Association for Behavior Analysis International

The Association for Behavior Analysis International® (ABAI) is a nonprofit membership organization with the mission to contribute to the well-being of society by developing, enhancing, and supporting the growth and vitality of the science of behavior analysis through research, education, and practice.


31st Annual Convention; Chicago, IL; 2005

Event Details

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Symposium #450
Int'l Symposium - The Effects of Applied Behaviour Analysis on Increasing the Level of Verbal Behaviour of Children with Autistic Spectrum Disorders
Tuesday, May 31, 2005
10:30 AM–11:50 AM
Stevens 3 (Lower Level)
Area: VRB; Domain: Applied Research
Chair: Emma L. Hawkins (Jigsaw CABAS School)
Abstract: The studies presented in this symposium investigate the effects of the application of behaviour analysis on increasing the level of verbal behaviour of children with Autistic Spectrum Disorders. The first paper applied auditory matching as a tactic to increase the echoic behaviour of children with deficits in their listener and speaker repertoires. The second paper investigated the use of establishing operations to increase social interactions amongst peers. The third paper implemented multiple exemplar training and tested its effects on the emerging repertoires of 5 children with Autistic Spectrum Disorders. The final paper discusses the implications of the Theory of Mind.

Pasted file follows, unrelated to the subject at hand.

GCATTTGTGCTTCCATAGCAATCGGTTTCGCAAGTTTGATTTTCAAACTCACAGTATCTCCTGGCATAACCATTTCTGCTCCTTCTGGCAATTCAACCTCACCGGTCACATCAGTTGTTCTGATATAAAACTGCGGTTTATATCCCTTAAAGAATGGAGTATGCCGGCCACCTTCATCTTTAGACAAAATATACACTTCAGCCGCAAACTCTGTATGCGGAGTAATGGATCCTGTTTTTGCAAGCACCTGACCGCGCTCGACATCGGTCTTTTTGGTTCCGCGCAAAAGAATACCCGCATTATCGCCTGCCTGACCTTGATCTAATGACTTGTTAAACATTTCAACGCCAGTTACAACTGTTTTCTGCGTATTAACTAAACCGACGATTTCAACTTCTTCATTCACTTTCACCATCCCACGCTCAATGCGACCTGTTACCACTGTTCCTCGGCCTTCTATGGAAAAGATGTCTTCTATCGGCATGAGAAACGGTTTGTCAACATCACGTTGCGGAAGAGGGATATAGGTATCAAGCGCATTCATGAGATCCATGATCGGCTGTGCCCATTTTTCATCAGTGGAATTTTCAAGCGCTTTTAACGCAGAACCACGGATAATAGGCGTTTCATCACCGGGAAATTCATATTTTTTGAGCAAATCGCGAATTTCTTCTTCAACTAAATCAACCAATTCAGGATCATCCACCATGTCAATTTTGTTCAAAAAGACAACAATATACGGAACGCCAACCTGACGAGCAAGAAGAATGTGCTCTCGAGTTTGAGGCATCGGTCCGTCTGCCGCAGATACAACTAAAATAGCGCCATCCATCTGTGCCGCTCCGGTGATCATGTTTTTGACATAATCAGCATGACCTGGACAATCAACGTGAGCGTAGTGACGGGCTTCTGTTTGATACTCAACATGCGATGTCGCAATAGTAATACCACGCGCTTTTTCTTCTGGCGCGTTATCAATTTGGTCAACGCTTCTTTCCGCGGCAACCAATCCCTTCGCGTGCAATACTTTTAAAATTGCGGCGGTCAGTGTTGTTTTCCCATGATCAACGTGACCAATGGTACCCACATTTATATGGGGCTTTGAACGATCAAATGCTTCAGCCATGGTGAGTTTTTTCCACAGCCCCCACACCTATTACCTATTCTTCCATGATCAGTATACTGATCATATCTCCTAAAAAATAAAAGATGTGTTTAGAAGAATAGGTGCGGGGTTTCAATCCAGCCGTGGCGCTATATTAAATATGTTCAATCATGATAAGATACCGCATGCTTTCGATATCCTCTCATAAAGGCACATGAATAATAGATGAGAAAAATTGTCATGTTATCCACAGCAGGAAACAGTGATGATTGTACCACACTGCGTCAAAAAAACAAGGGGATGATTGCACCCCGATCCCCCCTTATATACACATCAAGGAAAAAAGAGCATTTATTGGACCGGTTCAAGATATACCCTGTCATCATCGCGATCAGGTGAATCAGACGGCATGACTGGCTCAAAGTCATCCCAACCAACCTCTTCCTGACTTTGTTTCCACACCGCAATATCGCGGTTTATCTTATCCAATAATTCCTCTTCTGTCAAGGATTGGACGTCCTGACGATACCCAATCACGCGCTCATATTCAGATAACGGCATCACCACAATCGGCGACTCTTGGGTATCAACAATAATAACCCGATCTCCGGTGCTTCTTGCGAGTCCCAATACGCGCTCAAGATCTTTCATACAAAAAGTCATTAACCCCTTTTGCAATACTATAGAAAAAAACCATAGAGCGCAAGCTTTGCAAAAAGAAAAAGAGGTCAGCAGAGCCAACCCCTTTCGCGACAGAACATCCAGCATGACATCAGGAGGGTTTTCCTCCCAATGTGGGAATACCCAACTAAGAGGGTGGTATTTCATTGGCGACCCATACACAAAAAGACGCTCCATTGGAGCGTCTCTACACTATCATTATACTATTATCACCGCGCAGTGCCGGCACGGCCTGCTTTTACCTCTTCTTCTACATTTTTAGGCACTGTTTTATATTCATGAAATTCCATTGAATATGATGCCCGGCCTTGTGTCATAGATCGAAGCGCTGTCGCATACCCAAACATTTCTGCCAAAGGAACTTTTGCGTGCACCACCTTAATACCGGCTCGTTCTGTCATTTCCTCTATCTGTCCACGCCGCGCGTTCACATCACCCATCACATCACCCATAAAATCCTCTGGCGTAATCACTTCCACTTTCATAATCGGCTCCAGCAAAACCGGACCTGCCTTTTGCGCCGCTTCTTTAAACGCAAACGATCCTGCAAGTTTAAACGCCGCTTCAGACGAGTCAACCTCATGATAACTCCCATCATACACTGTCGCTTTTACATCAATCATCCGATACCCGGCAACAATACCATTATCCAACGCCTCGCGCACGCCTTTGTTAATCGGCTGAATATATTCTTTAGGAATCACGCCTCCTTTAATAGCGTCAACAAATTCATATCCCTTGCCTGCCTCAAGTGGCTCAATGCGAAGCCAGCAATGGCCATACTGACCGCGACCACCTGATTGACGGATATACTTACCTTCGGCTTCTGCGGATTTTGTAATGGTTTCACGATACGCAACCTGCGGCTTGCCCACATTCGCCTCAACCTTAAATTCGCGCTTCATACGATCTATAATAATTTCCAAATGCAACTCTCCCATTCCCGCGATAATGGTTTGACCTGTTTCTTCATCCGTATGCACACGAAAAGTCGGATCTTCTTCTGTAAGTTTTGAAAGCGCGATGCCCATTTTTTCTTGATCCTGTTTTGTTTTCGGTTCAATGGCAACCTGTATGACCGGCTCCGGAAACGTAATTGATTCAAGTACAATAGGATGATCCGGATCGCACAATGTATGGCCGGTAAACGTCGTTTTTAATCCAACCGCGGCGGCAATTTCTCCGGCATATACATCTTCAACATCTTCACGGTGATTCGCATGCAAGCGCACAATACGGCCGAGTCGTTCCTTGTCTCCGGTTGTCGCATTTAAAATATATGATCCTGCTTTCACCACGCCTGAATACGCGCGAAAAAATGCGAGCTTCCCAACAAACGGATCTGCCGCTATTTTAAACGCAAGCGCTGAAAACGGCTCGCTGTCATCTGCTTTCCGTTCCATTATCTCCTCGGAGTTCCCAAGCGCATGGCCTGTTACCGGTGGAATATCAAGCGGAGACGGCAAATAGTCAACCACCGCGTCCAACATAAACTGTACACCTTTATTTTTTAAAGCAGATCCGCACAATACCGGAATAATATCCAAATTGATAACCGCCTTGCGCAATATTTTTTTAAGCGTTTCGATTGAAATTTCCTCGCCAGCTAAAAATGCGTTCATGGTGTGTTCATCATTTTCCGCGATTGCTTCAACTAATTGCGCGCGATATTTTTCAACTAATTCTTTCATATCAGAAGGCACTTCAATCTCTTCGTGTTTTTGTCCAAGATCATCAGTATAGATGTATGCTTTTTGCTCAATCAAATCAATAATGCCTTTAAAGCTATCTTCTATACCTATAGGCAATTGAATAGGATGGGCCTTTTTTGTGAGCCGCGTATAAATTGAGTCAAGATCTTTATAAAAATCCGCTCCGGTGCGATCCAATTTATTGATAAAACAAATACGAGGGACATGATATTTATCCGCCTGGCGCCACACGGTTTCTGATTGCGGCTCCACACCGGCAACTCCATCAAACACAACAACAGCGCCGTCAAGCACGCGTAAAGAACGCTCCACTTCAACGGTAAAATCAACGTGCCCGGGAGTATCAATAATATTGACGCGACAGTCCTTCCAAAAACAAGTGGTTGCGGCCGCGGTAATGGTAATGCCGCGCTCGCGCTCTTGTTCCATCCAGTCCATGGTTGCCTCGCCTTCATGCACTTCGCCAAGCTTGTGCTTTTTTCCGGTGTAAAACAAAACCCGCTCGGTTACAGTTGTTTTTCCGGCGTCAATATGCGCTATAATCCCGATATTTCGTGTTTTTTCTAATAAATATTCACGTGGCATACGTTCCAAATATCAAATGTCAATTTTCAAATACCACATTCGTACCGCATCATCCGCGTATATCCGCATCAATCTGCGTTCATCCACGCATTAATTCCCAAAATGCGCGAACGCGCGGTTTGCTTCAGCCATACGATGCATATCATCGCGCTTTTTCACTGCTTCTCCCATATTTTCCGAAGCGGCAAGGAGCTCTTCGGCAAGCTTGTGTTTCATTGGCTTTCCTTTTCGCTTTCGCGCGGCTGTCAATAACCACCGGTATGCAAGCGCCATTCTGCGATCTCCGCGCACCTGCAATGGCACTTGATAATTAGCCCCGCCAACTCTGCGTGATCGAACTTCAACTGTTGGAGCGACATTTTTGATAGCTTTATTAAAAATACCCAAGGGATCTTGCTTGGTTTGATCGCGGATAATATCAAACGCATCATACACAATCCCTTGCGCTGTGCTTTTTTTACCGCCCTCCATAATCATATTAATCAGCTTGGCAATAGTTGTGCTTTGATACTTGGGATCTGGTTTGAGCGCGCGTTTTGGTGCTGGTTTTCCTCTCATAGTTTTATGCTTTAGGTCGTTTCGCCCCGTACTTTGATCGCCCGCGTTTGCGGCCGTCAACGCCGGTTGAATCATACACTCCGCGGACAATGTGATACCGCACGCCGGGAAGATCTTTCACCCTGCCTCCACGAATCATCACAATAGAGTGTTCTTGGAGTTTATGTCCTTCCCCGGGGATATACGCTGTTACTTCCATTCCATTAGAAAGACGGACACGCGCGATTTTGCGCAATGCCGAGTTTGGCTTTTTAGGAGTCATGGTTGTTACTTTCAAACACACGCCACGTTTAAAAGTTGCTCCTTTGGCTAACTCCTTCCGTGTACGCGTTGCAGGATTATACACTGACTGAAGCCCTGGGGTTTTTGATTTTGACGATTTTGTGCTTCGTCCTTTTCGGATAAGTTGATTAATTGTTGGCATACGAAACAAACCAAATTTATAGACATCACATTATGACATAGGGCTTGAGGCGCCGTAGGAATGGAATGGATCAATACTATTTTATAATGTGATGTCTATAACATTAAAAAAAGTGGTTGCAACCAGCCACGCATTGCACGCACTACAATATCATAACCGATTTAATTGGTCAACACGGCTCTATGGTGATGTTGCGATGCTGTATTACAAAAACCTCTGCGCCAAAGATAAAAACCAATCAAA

The Effects of Auditory Matching on the Echoic Behaviour of Children with an Autistic Spectrum Disorder
ELIZABETH THEO (Jigsaw CABAS School), R. Douglas Greer (Teachers College, Columbia University), Mapy Chavez-Brown (Teachers College, Columbia University), Emma L. Hawkins (Jigsaw CABAS School)
Abstract: This study investigated the effects of auditory matching on the echoic behaviour of seven children with an Autistic Spectrum Disorder. The study took place at an independent day CABAS® (Comprehensive Application of Behavior Analysis to Schooling) school in the United Kingdom. The participants in the study ranged in age from 5-9 years and were described as either having partial echoic behaviour or non-echoic behaviour. Training sessions were conducted using BIGmack® buttons in which the participants were required to match four different sounds. Subsequent to meeting criterion during training sessions, probe sessions were conducted in which auditory matching using novel stimuli (taped words) was tested. Data were reported on a delayed multiple probe design.
Reinforcer Monitors: Using Establishing Operations to Increase Peer Interaction
EMMA L. HAWKINS (Jigsaw CABAS School), Katherine Meincke (Columbia University), Sharon E. Baxter (Jigsaw CABAS School), Racheal Eade (Jigsaw CABAS School), Elizabeth Theo (Jigsaw CABAS School)